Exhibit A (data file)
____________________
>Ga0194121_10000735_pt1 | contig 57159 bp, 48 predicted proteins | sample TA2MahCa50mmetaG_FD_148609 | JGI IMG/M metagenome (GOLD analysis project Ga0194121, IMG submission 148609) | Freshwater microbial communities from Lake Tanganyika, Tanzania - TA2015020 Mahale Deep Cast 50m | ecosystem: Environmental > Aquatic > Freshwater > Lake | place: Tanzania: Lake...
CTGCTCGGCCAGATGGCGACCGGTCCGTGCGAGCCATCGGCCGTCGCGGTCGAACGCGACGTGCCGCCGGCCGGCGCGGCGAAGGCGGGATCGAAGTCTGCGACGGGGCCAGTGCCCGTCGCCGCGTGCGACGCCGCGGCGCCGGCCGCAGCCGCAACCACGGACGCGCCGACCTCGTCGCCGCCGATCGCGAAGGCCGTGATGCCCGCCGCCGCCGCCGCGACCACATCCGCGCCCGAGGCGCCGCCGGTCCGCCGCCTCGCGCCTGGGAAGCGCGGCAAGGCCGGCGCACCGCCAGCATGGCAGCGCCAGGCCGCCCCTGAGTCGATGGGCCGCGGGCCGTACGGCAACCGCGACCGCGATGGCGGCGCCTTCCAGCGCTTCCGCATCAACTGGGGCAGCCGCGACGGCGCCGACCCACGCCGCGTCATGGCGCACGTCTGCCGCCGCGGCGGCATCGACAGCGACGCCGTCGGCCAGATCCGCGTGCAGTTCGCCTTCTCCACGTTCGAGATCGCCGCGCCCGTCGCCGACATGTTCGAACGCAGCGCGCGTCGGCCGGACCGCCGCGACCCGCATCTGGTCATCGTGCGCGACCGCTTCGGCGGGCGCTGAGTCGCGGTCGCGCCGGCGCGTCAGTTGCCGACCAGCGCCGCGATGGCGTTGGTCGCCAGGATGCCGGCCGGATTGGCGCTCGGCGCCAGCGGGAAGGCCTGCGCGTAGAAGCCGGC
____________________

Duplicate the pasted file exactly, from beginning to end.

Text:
>Ga0194121_10000735_pt1 | contig 57159 bp, 48 predicted proteins | sample TA2MahCa50mmetaG_FD_148609 | JGI IMG/M metagenome (GOLD analysis project Ga0194121, IMG submission 148609) | Freshwater microbial communities from Lake Tanganyika, Tanzania - TA2015020 Mahale Deep Cast 50m | ecosystem: Environmental > Aquatic > Freshwater > Lake | place: Tanzania: Lake...
CTGCTCGGCCAGATGGCGACCGGTCCGTGCGAGCCATCGGCCGTCGCGGTCGAACGCGACGTGCCGCCGGCCGGCGCGGCGAAGGCGGGATCGAAGTCTGCGACGGGGCCAGTGCCCGTCGCCGCGTGCGACGCCGCGGCGCCGGCCGCAGCCGCAACCACGGACGCGCCGACCTCGTCGCCGCCGATCGCGAAGGCCGTGATGCCCGCCGCCGCCGCCGCGACCACATCCGCGCCCGAGGCGCCGCCGGTCCGCCGCCTCGCGCCTGGGAAGCGCGGCAAGGCCGGCGCACCGCCAGCATGGCAGCGCCAGGCCGCCCCTGAGTCGATGGGCCGCGGGCCGTACGGCAACCGCGACCGCGATGGCGGCGCCTTCCAGCGCTTCCGCATCAACTGGGGCAGCCGCGACGGCGCCGACCCACGCCGCGTCATGGCGCACGTCTGCCGCCGCGGCGGCATCGACAGCGACGCCGTCGGCCAGATCCGCGTGCAGTTCGCCTTCTCCACGTTCGAGATCGCCGCGCCCGTCGCCGACATGTTCGAACGCAGCGCGCGTCGGCCGGACCGCCGCGACCCGCATCTGGTCATCGTGCGCGACCGCTTCGGCGGGCGCTGAGTCGCGGTCGCGCCGGCGCGTCAGTTGCCGACCAGCGCCGCGATGGCGTTGGTCGCCAGGATGCCGGCCGGATTGGCGCTCGGCGCCAGCGGGAAGGCCTGCGCGTAGAAGCCGGC